This is an essential area to look at, in understanding the relationship between the brain and the body. One of the most essential things to note under this research study is the fact that the brain can be viewed from both the psychological, as well as the biological perspectives. This is due to the fact that all the decisions that take place in the body are as a result of physical stimulation, which is conducted to the brain through the nervous system. Upon information synthesis in the brain, a living being is guided to take charge and respond to the physical or emotional stimulants that it has previously been exposed to, and upon taking action, this completes the entire stimulation-reaction cycle. At the same time, a living being’s moods and behavior are largely affected and controlled by the chemical activities, as well as processes, that take place in the Central Nervous System, otherwise referred to as the CNS (Fine, 2013). When a person’s body is active, especially during the day, these chemicals, as well as hormones, are activated and depleted, as a result of much activity (Goleman, 2007). At the same time, other factors that affect the depletion of these chemicals and hormones include the level and amount of activity that one is involved in, whereby more involvement in activities, particularly vigorous activities, leads to a higher depletion rate, and vice versa. All these hormones and chemicals are, later, replenished during moments of lower, minimal or no physical activity, such as when one is sleeping or resting.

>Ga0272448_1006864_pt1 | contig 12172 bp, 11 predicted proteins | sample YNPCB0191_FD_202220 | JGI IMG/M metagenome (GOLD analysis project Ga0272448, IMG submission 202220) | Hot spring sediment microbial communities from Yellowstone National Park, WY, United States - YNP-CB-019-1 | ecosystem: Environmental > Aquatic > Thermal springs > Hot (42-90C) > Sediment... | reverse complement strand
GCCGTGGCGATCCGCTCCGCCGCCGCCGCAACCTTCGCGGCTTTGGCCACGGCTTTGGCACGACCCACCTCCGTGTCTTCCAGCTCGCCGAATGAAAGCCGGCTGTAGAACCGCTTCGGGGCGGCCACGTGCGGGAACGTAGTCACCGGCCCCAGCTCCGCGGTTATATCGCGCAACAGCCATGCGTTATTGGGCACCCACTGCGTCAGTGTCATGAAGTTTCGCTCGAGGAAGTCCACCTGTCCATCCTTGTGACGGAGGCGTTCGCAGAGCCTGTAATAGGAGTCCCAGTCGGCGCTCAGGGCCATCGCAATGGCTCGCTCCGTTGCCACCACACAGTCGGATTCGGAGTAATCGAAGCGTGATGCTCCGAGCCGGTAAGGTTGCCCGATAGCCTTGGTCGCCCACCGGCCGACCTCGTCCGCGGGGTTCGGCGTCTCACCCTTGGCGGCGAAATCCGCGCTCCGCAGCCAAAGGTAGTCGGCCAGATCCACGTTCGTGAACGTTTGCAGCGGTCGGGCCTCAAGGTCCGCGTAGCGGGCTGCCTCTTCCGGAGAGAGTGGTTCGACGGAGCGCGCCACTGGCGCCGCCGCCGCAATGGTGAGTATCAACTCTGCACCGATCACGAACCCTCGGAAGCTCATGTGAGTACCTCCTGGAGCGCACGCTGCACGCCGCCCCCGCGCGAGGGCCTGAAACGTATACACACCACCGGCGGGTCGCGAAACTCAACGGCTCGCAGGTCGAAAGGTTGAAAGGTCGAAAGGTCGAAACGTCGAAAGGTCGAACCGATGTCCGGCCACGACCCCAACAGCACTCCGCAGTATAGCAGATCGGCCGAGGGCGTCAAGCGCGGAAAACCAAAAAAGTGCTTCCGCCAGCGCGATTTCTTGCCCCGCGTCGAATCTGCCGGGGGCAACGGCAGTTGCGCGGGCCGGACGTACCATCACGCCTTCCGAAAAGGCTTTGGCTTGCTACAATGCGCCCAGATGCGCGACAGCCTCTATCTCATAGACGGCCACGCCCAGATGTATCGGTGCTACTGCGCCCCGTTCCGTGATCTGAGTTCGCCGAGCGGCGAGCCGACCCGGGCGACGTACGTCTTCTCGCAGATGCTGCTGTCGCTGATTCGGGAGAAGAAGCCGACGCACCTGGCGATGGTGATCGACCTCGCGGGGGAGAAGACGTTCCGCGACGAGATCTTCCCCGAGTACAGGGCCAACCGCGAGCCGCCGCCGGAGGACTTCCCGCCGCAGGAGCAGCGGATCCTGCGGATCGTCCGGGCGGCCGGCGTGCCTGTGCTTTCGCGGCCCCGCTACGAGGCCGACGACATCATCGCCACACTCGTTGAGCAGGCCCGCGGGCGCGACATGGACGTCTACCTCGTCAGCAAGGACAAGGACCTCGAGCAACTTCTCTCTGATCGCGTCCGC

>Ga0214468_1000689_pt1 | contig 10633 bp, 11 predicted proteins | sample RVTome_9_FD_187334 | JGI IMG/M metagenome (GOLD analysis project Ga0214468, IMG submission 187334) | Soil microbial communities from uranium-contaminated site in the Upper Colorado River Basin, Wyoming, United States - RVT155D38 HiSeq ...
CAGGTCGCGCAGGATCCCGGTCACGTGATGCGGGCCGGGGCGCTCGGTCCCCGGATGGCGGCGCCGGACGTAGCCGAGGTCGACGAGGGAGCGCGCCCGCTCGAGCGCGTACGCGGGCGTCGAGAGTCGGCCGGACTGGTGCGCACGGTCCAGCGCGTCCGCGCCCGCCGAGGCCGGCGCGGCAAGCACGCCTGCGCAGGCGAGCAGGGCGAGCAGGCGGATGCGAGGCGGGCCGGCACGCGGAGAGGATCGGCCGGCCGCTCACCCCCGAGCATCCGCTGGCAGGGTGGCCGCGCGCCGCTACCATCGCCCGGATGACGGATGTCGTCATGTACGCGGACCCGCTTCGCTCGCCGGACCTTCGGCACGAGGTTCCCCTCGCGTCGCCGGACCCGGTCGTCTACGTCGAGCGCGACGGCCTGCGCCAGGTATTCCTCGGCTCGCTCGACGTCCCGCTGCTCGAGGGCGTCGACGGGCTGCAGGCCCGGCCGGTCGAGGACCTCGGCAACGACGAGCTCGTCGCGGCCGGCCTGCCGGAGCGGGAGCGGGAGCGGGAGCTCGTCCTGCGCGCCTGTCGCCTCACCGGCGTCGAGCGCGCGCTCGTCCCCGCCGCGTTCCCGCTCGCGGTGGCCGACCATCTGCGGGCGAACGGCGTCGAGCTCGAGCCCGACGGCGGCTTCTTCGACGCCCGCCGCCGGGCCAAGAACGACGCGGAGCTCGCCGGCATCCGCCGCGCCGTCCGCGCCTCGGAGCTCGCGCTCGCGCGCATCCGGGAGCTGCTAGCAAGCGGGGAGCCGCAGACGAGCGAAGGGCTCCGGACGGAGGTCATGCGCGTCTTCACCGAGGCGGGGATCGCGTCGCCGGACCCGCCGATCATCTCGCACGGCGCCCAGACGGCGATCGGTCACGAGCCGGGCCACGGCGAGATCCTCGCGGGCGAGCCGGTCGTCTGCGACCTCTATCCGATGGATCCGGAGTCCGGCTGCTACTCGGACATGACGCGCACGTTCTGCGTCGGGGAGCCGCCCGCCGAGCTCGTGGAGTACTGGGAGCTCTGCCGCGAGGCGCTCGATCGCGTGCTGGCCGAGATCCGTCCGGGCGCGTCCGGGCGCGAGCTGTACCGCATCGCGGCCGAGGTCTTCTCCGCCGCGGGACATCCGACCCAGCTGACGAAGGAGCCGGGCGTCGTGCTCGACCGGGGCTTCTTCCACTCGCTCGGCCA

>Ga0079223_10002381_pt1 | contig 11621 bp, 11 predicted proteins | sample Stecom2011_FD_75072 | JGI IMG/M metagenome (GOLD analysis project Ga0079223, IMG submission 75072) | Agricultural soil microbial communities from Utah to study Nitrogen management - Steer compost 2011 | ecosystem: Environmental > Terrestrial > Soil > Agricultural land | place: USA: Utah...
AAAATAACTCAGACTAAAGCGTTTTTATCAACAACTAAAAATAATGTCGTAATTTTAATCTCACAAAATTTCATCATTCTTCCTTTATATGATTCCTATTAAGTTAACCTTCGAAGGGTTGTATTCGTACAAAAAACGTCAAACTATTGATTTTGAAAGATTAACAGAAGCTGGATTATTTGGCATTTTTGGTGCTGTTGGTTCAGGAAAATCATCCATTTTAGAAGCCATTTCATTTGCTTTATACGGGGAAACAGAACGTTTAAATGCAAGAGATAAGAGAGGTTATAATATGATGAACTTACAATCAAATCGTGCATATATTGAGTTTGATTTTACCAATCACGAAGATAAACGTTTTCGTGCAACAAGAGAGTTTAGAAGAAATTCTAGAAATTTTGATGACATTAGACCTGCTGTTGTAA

Putting this into practical perspective, therefore, it is necessary to note that a psychologist should be conversant with all the changes in one’s moods, as a result of these contributing factors, which include the chemical changes and progression in the body, as well as the central nervous system. At the same time, a psychologist should be able to understand how the presence or absence of these chemicals in the central nervous system affects the moods of a person, and what should be done to maintain given chemicals or hormones at an optimum. The greatest contributor towards generation of given hormones, as well as the presence of various chemicals in the body, is the food that one eats. The foods that a person eats contributed to various nutrients, such as calcium, phosphorous, sodium and iron among others, as well as vitamins. These are the building blocks that form the chemicals released in the body, into the Central Nervous System (Simon, 2003).